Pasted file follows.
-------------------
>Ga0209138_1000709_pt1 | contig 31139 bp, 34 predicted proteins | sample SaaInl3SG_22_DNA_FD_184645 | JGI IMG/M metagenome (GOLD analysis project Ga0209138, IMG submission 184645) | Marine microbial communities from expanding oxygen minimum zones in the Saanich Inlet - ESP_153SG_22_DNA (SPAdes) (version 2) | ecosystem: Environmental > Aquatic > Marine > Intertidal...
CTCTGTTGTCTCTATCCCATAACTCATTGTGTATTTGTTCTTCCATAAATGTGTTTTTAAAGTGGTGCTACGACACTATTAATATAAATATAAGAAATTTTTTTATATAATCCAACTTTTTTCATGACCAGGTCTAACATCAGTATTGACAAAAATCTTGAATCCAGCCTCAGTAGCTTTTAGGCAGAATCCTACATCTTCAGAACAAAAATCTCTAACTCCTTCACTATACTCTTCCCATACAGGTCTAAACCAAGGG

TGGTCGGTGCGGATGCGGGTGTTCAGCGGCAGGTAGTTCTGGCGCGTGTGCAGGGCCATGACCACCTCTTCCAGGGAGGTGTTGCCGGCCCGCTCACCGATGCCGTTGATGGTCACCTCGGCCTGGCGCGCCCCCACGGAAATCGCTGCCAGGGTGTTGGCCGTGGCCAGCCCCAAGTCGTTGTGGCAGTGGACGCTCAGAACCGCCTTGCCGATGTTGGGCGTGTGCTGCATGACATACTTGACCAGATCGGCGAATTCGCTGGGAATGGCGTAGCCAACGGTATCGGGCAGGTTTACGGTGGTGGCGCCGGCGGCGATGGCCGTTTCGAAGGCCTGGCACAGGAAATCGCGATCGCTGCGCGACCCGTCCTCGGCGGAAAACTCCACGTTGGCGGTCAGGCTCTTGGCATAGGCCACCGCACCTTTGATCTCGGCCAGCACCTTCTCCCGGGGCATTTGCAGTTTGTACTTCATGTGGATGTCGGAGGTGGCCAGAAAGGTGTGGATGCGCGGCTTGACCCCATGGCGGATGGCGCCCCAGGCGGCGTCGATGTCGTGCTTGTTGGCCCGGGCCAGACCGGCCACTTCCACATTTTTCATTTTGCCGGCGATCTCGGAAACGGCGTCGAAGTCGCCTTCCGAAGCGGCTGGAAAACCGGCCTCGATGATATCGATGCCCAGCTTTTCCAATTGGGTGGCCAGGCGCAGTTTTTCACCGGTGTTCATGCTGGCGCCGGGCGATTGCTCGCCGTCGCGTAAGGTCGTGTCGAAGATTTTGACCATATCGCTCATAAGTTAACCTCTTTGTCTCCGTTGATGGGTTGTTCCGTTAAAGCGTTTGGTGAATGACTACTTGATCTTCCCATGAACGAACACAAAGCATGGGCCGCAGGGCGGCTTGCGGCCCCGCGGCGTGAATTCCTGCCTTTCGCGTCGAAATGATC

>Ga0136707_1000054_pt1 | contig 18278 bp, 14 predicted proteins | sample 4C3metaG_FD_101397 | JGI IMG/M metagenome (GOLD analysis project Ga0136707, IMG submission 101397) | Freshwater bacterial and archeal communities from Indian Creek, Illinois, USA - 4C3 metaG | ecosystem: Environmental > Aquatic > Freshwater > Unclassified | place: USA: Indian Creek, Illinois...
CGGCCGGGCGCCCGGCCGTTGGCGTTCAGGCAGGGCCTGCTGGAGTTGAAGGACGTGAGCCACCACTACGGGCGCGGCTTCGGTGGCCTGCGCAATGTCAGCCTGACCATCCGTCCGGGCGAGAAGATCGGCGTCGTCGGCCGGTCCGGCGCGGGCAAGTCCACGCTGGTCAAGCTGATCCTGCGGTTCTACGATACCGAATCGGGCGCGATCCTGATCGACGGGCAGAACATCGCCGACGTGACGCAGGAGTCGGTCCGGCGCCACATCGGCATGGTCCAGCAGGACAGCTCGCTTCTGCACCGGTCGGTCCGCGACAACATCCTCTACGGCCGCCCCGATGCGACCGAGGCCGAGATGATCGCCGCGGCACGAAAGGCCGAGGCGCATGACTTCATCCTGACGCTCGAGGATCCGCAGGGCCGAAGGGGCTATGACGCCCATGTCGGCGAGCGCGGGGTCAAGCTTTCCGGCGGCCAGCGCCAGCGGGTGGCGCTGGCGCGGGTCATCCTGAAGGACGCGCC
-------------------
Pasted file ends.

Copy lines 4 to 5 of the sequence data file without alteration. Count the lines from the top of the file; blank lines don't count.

>Ga0136707_1000054_pt1 | contig 18278 bp, 14 predicted proteins | sample 4C3metaG_FD_101397 | JGI IMG/M metagenome (GOLD analysis project Ga0136707, IMG submission 101397) | Freshwater bacterial and archeal communities from Indian Creek, Illinois, USA - 4C3 metaG | ecosystem: Environmental > Aquatic > Freshwater > Unclassified | place: USA: Indian Creek, Illinois...
CGGCCGGGCGCCCGGCCGTTGGCGTTCAGGCAGGGCCTGCTGGAGTTGAAGGACGTGAGCCACCACTACGGGCGCGGCTTCGGTGGCCTGCGCAATGTCAGCCTGACCATCCGTCCGGGCGAGAAGATCGGCGTCGTCGGCCGGTCCGGCGCGGGCAAGTCCACGCTGGTCAAGCTGATCCTGCGGTTCTACGATACCGAATCGGGCGCGATCCTGATCGACGGGCAGAACATCGCCGACGTGACGCAGGAGTCGGTCCGGCGCCACATCGGCATGGTCCAGCAGGACAGCTCGCTTCTGCACCGGTCGGTCCGCGACAACATCCTCTACGGCCGCCCCGATGCGACCGAGGCCGAGATGATCGCCGCGGCACGAAAGGCCGAGGCGCATGACTTCATCCTGACGCTCGAGGATCCGCAGGGCCGAAGGGGCTATGACGCCCATGTCGGCGAGCGCGGGGTCAAGCTTTCCGGCGGCCAGCGCCAGCGGGTGGCGCTGGCGCGGGTCATCCTGAAGGACGCGCC